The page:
So, why did the Romans create a settlement at Warrington? Well, firstly it is worth pointing out again that this was an easy place for people to cross the River Mersey. Secondly the settlement was also in a place where lots of Roman roads crossed going to other Roman settlements such as Chester, Manchester, Middlewich and Northwich. As a result, many groups of Roman soldiers had to pass through here on their way to other places in Britain and it was a good place to stop and get things – a bit like a motorway service station although I very much doubt the legionaries were interested in picking up an overpriced cold sausage roll and a packet of wine gums.
The objects made in the workshops at Warrington could be easily traded by road or by river, for instance the local orange clay which was used to make this mask was also turned into pottery vessels and distributed across the Empire. Similarly, it was an easy place to receive the raw materials needed to make things and ironmaking was an important industry here too, as evidenced by the number of Roman furnaces that have been discovered. There is also some evidence for woodworking, copperworking, jewellery making, lead working and glass making in the Roman settlement all of which indicates that even then the Warrington area was known for industry. It was obviously a successful settlement as amongst the locally produced finds were discovered amphora from the Mediterranean that would have been used to transport oil, wine or fish sauce as well as pottery from Oxfordshire and Gaul.
So, we know that this mask was made here, and we know it is Roman but what more can we say about it?
I have referred to this object as the actor’s mask throughout this episode but although it certainly does date from the Roman period this is not the name it was given when discovered. It was found by local historian Doctor Kendrick in 1869 and he dubbed it the ‘Persona Tragica’, which is a latin phrase meaning ‘Tragic Mask’. Later curators, possibly wishing to avoid putting schoolchildren off with dreary old Latin terms, have dubbed it the ‘Roman Actor’s Mask’ and that is how we refer to it today.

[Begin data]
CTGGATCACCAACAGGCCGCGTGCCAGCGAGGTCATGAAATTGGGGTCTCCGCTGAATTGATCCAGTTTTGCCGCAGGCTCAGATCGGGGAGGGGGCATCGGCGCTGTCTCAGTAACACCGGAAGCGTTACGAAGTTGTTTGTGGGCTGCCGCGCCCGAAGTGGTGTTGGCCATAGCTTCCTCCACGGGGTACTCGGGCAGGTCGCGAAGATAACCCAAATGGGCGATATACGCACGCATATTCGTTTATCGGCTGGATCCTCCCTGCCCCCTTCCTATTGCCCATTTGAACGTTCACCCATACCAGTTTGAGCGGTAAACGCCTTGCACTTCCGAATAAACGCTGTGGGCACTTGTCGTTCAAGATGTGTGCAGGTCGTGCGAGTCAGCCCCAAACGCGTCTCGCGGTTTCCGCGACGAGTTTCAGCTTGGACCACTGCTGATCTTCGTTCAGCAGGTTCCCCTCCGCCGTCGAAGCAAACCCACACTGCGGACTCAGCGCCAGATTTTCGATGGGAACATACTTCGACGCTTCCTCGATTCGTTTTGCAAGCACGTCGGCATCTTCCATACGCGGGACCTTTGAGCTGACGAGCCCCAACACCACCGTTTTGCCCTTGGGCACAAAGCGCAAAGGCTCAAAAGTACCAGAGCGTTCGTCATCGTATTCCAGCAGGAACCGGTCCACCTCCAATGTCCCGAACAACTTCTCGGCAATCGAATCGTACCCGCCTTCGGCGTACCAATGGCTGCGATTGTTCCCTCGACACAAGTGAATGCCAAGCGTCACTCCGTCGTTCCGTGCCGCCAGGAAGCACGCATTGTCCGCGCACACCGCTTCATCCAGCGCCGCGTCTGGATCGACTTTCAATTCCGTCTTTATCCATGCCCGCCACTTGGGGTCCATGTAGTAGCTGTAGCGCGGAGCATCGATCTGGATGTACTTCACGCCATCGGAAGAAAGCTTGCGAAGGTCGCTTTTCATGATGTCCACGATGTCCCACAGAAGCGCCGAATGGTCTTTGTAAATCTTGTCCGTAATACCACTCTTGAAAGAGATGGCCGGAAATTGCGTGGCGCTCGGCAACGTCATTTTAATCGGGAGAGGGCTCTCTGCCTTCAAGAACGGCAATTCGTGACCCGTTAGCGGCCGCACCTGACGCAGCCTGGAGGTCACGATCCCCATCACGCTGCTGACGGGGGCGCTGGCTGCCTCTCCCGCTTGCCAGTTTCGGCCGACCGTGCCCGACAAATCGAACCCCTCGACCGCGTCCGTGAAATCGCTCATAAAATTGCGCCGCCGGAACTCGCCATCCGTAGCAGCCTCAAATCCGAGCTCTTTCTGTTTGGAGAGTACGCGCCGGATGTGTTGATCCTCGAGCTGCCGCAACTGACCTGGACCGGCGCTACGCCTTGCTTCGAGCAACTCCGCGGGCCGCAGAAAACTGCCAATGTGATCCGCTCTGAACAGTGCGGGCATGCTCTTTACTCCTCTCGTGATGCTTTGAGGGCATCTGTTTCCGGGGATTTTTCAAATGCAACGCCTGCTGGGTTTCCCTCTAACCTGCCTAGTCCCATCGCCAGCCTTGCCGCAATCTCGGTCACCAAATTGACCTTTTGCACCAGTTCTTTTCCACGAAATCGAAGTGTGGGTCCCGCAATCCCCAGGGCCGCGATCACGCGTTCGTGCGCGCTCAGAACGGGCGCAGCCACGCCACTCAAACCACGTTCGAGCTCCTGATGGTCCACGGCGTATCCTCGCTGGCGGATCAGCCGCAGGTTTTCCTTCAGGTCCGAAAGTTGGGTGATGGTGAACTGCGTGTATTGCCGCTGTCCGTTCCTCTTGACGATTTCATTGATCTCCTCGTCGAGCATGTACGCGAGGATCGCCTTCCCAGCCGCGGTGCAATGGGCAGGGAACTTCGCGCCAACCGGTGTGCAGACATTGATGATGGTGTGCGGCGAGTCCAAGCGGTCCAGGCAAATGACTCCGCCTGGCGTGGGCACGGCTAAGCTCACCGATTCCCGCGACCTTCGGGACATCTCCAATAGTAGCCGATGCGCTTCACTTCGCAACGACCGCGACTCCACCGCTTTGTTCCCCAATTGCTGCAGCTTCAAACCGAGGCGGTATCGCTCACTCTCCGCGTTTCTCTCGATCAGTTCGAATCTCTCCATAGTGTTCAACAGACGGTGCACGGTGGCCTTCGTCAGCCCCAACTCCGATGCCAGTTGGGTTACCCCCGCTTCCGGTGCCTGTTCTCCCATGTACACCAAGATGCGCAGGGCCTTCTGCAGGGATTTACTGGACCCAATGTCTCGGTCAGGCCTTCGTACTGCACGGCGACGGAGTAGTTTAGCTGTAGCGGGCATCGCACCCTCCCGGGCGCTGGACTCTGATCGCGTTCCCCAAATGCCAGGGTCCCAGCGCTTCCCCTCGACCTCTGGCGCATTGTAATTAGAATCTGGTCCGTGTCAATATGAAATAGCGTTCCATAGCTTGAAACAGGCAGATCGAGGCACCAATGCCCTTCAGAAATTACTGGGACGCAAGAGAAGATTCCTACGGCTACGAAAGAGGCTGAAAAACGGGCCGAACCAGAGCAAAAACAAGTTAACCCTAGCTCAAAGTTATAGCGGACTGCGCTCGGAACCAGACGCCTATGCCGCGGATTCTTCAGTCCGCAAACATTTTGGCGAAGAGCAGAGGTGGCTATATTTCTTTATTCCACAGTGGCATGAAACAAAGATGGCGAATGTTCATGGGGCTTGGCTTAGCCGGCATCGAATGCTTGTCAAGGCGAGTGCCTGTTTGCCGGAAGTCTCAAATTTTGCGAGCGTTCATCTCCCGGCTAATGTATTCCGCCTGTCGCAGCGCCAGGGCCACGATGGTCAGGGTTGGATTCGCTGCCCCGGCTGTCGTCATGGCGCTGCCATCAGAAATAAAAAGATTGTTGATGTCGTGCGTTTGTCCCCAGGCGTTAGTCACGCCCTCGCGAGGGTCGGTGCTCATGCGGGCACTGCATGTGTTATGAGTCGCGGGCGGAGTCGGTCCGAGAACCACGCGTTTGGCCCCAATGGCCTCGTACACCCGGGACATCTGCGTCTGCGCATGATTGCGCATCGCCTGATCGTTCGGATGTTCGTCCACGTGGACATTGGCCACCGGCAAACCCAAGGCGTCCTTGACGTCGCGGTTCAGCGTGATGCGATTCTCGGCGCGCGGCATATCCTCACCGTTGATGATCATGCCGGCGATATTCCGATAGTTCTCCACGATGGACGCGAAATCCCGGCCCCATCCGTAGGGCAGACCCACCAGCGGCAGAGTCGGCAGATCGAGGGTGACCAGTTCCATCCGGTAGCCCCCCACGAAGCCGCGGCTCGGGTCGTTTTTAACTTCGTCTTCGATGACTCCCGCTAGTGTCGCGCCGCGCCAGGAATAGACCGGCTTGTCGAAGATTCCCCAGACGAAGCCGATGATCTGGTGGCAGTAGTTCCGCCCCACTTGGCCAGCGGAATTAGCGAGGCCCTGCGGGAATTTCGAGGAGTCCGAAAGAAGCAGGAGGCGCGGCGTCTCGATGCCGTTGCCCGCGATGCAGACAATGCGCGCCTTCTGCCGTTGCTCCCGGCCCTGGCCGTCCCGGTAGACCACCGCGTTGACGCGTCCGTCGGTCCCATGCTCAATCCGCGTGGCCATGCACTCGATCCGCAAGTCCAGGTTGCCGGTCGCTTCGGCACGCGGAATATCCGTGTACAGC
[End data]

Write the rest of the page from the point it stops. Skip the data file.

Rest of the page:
Both names come from the resemblance that the mask bears to one of the traditional pair of masks found in classical theatre. If you have ever been to the theatre, you will have seen representations of these classical masks – one laughing and one groaning with despair – pictured over stages, above doorways, on the back of programmes and you can even occasionally see them on the tombstones of actors or comedians indicating their profession in life. These masks are occasionally referred to as ‘Sock and Buskin’ – two terms that come from Greek theatre where actors playing a comic role would wear only socks upon their feet while actors playing tragic roles would wear a kind of boot known as a buskin.
The Romans called these masks persona, a word that comes from the Latin word personare meaning to resonate or to carry the voice. In Roman theatre the audience sat a long way from the stage and so the actors wore these false facemasks with exaggerated expressions to show if the character they were playing were happy or sad, tired or scared. The huge gaping mouths on these masks, which became more exaggerated over time, were intended to carry the actor’s voice as far as possible into the stands. Masks allowed the actors to play multiple parts and roles and were even colour coded – brown for men and white for women.
As a sidebar to this discussion of theatrical masks in terms of Roman Theatre we actually know more about Roman Comedies than tragedies. Most comedies that have survived to the present day are based on Greek originals and are the work of two playwrights – Titus Maccius Plautus and the somewhat less exotically named Terence. Meanwhile the smaller number of Roman tragedies that survive are either the work of an anonymous playwright or the Roman philosopher Seneca. As a sidebar to this sidebar the playwright Seneca’s commitment to tragedy was so strong that when he was accused of treason by the Emperor Nero he is supposed to have slit his wrists, poisoned himself and then suffocated himself to death with the steam of a hot bath. Never one for half measures our Seneca he even left his family a mask as a symbol of his life.